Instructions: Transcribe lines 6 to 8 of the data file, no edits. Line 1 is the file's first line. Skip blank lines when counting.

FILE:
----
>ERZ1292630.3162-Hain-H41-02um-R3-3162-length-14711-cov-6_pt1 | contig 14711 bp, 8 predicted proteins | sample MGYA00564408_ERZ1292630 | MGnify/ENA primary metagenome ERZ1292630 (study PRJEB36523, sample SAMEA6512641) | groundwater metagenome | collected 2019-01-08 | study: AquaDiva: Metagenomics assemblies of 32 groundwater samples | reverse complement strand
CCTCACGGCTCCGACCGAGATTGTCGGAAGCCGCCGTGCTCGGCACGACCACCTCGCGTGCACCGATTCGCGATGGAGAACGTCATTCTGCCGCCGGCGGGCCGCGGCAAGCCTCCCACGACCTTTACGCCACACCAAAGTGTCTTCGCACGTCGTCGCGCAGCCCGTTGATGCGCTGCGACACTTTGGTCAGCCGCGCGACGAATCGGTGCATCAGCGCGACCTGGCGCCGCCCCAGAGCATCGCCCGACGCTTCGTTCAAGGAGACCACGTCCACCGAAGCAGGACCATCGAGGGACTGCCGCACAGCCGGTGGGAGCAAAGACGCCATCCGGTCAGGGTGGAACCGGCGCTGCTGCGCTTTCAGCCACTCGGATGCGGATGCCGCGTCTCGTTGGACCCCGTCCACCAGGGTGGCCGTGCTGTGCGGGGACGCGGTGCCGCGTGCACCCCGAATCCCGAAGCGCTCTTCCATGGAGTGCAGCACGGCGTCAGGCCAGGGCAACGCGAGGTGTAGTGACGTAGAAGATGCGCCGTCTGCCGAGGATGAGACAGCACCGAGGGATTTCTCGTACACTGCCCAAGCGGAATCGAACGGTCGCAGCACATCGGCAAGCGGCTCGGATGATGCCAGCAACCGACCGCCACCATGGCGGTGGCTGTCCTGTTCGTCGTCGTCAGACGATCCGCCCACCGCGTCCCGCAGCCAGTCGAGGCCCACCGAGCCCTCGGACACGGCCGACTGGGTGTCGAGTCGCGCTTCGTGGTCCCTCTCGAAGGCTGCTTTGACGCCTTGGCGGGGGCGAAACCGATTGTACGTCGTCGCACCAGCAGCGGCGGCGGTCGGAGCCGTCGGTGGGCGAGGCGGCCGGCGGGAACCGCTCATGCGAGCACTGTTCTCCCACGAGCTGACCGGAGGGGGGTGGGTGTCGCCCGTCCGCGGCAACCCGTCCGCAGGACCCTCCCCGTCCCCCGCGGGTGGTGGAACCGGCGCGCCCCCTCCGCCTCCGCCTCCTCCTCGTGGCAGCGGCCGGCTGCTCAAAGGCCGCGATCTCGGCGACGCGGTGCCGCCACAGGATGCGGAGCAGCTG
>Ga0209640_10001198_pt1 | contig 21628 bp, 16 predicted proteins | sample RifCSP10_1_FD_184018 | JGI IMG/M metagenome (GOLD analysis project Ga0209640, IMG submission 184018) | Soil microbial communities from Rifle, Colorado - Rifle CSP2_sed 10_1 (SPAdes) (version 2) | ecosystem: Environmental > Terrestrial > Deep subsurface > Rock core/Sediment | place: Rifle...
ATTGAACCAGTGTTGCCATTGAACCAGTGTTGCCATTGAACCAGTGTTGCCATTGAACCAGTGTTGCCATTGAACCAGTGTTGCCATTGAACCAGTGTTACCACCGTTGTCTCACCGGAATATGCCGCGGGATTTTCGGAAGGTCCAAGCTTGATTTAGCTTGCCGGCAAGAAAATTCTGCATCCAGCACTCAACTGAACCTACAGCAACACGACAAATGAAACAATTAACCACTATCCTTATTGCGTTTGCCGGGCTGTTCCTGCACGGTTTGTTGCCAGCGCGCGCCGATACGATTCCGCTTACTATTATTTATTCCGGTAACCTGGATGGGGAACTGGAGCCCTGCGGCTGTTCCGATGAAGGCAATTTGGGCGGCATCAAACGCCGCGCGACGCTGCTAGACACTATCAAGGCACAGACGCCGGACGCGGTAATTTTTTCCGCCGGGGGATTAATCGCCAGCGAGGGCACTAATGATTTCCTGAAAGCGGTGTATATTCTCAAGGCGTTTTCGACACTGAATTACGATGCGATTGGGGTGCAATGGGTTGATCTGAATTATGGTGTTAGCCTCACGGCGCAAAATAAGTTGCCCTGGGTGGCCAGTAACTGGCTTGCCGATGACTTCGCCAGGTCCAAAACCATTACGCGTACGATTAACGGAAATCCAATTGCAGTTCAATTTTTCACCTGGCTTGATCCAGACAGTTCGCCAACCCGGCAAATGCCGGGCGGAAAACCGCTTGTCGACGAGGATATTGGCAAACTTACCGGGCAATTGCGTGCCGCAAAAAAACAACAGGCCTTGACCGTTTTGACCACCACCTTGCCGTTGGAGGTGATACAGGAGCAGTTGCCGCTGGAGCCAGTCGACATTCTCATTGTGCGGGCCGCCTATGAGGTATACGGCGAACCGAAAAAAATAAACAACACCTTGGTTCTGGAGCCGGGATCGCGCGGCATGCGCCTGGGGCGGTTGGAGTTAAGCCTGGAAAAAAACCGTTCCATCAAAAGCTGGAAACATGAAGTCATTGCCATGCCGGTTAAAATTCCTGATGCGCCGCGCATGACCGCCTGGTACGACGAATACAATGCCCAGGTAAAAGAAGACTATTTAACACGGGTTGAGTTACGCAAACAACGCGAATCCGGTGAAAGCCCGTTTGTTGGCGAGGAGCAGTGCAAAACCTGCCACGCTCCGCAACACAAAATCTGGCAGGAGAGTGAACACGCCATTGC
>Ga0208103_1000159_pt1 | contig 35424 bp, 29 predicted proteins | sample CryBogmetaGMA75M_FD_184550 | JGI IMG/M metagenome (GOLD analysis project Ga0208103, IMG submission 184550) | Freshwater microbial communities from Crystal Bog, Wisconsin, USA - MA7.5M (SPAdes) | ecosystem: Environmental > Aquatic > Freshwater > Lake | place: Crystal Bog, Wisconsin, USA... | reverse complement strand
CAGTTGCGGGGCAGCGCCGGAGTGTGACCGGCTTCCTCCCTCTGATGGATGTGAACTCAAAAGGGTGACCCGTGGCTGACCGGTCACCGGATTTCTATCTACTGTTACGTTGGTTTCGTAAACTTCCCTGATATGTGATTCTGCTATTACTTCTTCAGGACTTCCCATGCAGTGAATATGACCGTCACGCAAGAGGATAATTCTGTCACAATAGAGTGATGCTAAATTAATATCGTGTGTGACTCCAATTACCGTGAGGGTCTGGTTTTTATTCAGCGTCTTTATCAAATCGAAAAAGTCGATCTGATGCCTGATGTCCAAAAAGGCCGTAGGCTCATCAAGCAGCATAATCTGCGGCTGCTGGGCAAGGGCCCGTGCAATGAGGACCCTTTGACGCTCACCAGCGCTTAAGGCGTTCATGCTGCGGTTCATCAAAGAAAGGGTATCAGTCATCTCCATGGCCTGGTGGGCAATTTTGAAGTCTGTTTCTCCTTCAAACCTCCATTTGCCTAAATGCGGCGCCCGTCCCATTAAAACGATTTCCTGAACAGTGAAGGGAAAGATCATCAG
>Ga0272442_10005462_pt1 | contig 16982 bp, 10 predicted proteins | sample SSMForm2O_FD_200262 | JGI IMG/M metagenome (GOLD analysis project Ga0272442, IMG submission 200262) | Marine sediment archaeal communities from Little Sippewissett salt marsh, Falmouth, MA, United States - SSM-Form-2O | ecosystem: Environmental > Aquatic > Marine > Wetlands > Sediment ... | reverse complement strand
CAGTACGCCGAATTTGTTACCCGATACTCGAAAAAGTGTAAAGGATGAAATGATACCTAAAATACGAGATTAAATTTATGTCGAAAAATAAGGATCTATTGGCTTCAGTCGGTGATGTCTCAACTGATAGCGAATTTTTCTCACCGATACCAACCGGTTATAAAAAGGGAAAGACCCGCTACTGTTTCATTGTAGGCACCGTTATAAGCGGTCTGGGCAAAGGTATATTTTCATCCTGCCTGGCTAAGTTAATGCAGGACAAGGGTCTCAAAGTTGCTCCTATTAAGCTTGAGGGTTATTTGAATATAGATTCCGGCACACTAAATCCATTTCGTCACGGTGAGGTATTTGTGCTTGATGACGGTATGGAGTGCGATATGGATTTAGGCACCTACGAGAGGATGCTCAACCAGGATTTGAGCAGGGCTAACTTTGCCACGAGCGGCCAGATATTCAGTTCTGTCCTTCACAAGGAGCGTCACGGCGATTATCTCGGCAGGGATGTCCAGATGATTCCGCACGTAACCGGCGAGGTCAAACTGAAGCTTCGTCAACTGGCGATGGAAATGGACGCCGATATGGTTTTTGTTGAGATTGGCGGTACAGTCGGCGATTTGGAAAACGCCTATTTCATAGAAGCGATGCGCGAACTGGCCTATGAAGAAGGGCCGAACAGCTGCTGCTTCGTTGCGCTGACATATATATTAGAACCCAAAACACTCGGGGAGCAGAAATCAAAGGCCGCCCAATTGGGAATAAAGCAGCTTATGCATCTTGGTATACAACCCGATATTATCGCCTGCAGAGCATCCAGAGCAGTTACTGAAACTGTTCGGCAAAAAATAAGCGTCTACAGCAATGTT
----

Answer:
CAGTTGCGGGGCAGCGCCGGAGTGTGACCGGCTTCCTCCCTCTGATGGATGTGAACTCAAAAGGGTGACCCGTGGCTGACCGGTCACCGGATTTCTATCTACTGTTACGTTGGTTTCGTAAACTTCCCTGATATGTGATTCTGCTATTACTTCTTCAGGACTTCCCATGCAGTGAATATGACCGTCACGCAAGAGGATAATTCTGTCACAATAGAGTGATGCTAAATTAATATCGTGTGTGACTCCAATTACCGTGAGGGTCTGGTTTTTATTCAGCGTCTTTATCAAATCGAAAAAGTCGATCTGATGCCTGATGTCCAAAAAGGCCGTAGGCTCATCAAGCAGCATAATCTGCGGCTGCTGGGCAAGGGCCCGTGCAATGAGGACCCTTTGACGCTCACCAGCGCTTAAGGCGTTCATGCTGCGGTTCATCAAAGAAAGGGTATCAGTCATCTCCATGGCCTGGTGGGCAATTTTGAAGTCTGTTTCTCCTTCAAACCTCCATTTGCCTAAATGCGGCGCCCGTCCCATTAAAACGATTTCCTGAACAGTGAAGGGAAAGATCATCAG
>Ga0272442_10005462_pt1 | contig 16982 bp, 10 predicted proteins | sample SSMForm2O_FD_200262 | JGI IMG/M metagenome (GOLD analysis project Ga0272442, IMG submission 200262) | Marine sediment archaeal communities from Little Sippewissett salt marsh, Falmouth, MA, United States - SSM-Form-2O | ecosystem: Environmental > Aquatic > Marine > Wetlands > Sediment ... | reverse complement strand
CAGTACGCCGAATTTGTTACCCGATACTCGAAAAAGTGTAAAGGATGAAATGATACCTAAAATACGAGATTAAATTTATGTCGAAAAATAAGGATCTATTGGCTTCAGTCGGTGATGTCTCAACTGATAGCGAATTTTTCTCACCGATACCAACCGGTTATAAAAAGGGAAAGACCCGCTACTGTTTCATTGTAGGCACCGTTATAAGCGGTCTGGGCAAAGGTATATTTTCATCCTGCCTGGCTAAGTTAATGCAGGACAAGGGTCTCAAAGTTGCTCCTATTAAGCTTGAGGGTTATTTGAATATAGATTCCGGCACACTAAATCCATTTCGTCACGGTGAGGTATTTGTGCTTGATGACGGTATGGAGTGCGATATGGATTTAGGCACCTACGAGAGGATGCTCAACCAGGATTTGAGCAGGGCTAACTTTGCCACGAGCGGCCAGATATTCAGTTCTGTCCTTCACAAGGAGCGTCACGGCGATTATCTCGGCAGGGATGTCCAGATGATTCCGCACGTAACCGGCGAGGTCAAACTGAAGCTTCGTCAACTGGCGATGGAAATGGACGCCGATATGGTTTTTGTTGAGATTGGCGGTACAGTCGGCGATTTGGAAAACGCCTATTTCATAGAAGCGATGCGCGAACTGGCCTATGAAGAAGGGCCGAACAGCTGCTGCTTCGTTGCGCTGACATATATATTAGAACCCAAAACACTCGGGGAGCAGAAATCAAAGGCCGCCCAATTGGGAATAAAGCAGCTTATGCATCTTGGTATACAACCCGATATTATCGCCTGCAGAGCATCCAGAGCAGTTACTGAAACTGTTCGGCAAAAAATAAGCGTCTACAGCAATGTT